The Arrow Global Meeting was being held at the W New York on Lexington Avenue, and that was also where most of the licensees were billeted. I had high expectations of our hotel (especially given the astronomical rates we would be paying for our room), so it came as a big letdown. The lobby was promising enough-- small, but with sleek interiors and cute touches like free donuts and iced tea set on a table by the elevators (later that night it would be replaced with an old-fashioned typewriter and a writing tablet for guest comments or random thoughts), plus a lounge full of people milling about or chatting in small groups. We took an elevator (also rather small) to the 8th floor, and we discovered that unfortunately, our room was also small, almost claustrophobically so. The minuscule bathroom was barely maneuverable; sitting on the toilet, my knees were about 5 inches from the door. The beds were unusually high, but at least quite comfortable. In fact, I can say that the only good things about staying at the W are the beds and pillows, the fluffy towels, and the Bliss bath products (I loved the Lemon+Sage Conditioning Rinse). Other than those, there was nothing sensational about the W, and for more than $450 a night, I expected nothing less than sensational.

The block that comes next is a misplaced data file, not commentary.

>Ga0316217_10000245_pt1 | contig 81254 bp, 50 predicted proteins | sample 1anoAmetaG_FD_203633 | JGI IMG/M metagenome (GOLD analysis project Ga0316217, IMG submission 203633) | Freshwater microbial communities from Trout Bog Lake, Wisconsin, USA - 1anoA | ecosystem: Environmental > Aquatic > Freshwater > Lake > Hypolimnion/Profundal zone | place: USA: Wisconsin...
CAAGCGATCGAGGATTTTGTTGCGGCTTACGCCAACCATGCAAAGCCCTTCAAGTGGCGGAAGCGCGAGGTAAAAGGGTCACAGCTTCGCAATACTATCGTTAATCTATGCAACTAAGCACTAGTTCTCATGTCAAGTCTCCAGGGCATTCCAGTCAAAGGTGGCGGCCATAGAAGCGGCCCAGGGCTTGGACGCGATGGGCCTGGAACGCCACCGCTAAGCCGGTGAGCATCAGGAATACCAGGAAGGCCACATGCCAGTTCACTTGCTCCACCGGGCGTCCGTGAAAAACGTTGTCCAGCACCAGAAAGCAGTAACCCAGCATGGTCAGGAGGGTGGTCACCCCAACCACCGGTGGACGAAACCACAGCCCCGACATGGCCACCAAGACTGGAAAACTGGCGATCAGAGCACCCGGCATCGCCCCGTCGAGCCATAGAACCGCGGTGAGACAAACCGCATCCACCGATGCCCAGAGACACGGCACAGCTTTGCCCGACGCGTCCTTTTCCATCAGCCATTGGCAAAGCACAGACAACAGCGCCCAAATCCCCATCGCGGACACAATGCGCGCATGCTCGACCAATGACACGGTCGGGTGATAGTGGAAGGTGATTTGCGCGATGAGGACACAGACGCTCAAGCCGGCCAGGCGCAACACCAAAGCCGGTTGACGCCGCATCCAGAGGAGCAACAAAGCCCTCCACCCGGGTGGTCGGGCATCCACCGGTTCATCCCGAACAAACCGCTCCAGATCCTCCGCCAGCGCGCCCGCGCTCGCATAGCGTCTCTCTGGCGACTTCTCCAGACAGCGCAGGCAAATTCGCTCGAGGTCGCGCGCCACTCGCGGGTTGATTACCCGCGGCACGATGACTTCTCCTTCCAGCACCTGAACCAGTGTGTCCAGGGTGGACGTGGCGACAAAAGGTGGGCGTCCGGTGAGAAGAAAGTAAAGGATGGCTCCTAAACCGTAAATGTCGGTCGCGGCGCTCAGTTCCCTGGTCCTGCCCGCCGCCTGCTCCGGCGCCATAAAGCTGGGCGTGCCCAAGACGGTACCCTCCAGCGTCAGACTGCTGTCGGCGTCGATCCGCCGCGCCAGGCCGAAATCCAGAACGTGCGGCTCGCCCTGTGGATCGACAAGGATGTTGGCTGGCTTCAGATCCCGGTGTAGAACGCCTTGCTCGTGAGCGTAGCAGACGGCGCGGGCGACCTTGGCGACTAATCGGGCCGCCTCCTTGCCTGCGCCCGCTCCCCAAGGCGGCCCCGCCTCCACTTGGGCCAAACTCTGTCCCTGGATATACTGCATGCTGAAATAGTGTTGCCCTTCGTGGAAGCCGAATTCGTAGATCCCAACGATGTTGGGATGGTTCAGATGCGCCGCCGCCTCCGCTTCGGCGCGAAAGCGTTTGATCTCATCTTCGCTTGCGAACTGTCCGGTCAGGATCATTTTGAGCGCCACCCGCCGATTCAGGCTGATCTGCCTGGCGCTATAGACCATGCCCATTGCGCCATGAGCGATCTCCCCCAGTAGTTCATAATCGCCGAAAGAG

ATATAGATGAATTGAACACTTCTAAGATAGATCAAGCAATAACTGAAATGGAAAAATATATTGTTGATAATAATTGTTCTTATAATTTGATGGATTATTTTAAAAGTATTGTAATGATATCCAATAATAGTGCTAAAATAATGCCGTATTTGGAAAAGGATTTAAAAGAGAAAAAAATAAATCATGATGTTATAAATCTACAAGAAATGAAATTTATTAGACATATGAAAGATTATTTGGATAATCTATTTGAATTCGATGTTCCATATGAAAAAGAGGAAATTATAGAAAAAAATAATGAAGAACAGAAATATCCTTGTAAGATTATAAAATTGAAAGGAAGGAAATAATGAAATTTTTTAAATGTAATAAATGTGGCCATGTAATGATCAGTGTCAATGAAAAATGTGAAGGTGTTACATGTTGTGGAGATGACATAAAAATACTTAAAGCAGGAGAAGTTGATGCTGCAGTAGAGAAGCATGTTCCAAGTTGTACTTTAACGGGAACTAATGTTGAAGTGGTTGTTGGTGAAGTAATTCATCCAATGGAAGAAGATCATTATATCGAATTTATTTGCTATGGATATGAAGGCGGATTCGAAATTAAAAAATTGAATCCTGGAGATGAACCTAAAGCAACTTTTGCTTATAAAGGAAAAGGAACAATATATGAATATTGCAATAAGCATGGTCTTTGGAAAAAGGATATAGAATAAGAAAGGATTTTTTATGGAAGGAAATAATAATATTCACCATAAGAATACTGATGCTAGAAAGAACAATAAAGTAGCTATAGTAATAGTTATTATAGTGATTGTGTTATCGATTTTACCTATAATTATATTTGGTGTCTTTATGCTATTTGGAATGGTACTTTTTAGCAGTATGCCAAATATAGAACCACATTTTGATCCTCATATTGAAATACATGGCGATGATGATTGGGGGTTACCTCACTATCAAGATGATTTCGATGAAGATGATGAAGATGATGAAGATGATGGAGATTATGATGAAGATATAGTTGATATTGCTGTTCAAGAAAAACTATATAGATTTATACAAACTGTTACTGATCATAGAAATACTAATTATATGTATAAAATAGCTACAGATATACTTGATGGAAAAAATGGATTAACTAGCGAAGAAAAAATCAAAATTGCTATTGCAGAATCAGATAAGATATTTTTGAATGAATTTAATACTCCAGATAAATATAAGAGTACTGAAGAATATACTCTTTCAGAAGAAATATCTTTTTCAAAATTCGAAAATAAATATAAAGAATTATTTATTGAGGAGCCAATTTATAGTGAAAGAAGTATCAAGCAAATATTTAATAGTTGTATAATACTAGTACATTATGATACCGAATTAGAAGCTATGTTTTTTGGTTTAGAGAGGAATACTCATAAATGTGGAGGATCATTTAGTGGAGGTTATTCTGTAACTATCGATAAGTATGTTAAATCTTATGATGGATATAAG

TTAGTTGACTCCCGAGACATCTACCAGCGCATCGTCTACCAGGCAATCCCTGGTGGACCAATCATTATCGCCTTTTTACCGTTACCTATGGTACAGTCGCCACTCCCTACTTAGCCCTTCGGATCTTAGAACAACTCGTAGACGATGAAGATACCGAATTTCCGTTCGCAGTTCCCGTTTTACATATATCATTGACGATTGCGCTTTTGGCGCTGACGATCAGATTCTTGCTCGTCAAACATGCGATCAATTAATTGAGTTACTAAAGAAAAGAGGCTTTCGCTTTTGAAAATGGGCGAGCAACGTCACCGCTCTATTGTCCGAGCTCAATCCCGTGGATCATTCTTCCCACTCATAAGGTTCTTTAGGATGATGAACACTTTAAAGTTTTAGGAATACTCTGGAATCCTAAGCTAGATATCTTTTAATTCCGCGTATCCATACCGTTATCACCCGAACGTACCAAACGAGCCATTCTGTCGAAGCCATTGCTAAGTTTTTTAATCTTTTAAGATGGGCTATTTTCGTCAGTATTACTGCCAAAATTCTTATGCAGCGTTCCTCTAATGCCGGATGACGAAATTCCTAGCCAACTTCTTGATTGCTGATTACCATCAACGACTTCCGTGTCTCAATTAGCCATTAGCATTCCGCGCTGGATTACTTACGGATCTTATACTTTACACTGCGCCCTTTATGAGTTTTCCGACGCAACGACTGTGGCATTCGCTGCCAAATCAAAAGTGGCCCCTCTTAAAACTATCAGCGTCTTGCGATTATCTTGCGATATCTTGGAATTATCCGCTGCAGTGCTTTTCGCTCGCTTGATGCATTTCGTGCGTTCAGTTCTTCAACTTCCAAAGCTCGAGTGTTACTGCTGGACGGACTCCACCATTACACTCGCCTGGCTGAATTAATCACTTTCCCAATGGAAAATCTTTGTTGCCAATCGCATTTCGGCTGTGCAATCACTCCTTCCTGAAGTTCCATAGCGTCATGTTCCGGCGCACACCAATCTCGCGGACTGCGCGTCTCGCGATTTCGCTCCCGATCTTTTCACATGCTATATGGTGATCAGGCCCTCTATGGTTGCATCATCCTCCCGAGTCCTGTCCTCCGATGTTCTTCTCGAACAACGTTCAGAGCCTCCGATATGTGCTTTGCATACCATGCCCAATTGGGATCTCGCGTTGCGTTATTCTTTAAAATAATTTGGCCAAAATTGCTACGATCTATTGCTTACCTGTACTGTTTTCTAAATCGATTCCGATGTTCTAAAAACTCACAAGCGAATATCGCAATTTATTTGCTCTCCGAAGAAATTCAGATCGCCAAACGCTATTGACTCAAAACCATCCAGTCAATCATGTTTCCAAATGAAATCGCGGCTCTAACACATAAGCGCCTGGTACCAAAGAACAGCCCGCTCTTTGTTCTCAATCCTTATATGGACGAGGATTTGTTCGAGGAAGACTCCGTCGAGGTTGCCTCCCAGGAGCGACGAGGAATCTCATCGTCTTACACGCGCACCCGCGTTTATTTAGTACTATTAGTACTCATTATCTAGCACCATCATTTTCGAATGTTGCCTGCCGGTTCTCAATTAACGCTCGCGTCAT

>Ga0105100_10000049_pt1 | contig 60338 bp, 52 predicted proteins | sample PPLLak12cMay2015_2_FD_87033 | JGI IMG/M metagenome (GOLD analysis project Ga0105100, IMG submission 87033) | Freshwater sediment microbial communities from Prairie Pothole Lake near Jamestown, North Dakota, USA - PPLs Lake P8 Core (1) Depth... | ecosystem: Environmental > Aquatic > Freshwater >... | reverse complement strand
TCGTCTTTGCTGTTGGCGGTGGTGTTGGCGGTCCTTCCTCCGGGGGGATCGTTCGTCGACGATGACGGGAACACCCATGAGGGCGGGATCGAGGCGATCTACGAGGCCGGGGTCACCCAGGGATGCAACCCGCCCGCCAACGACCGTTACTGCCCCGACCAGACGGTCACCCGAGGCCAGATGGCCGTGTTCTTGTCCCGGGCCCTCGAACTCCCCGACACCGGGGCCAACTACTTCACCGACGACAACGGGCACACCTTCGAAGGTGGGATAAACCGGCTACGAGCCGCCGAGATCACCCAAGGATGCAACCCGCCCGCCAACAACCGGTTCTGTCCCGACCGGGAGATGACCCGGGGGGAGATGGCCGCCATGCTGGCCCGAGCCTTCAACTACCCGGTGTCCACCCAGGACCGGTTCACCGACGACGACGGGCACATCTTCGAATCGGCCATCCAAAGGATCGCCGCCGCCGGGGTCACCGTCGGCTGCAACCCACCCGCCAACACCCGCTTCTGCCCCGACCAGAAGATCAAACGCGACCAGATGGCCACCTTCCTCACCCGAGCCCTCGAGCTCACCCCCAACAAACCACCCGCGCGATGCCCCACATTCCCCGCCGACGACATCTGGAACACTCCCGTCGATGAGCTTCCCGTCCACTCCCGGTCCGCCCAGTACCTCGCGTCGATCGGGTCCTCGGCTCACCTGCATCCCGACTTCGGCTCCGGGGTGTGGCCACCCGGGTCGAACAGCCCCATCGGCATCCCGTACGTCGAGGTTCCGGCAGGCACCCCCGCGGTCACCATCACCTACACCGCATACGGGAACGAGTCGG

Eye candy

Whereas I was sorely disappointed that hot men were nowhere to be seen during our vacation in Europe, there appeared to be a lot of hotties inhabiting New York. Or perhaps we had simply gone to the wrong European countries, because 2 of the cutest guys who attended the Arrow Global Meeting this year were both Portuguese: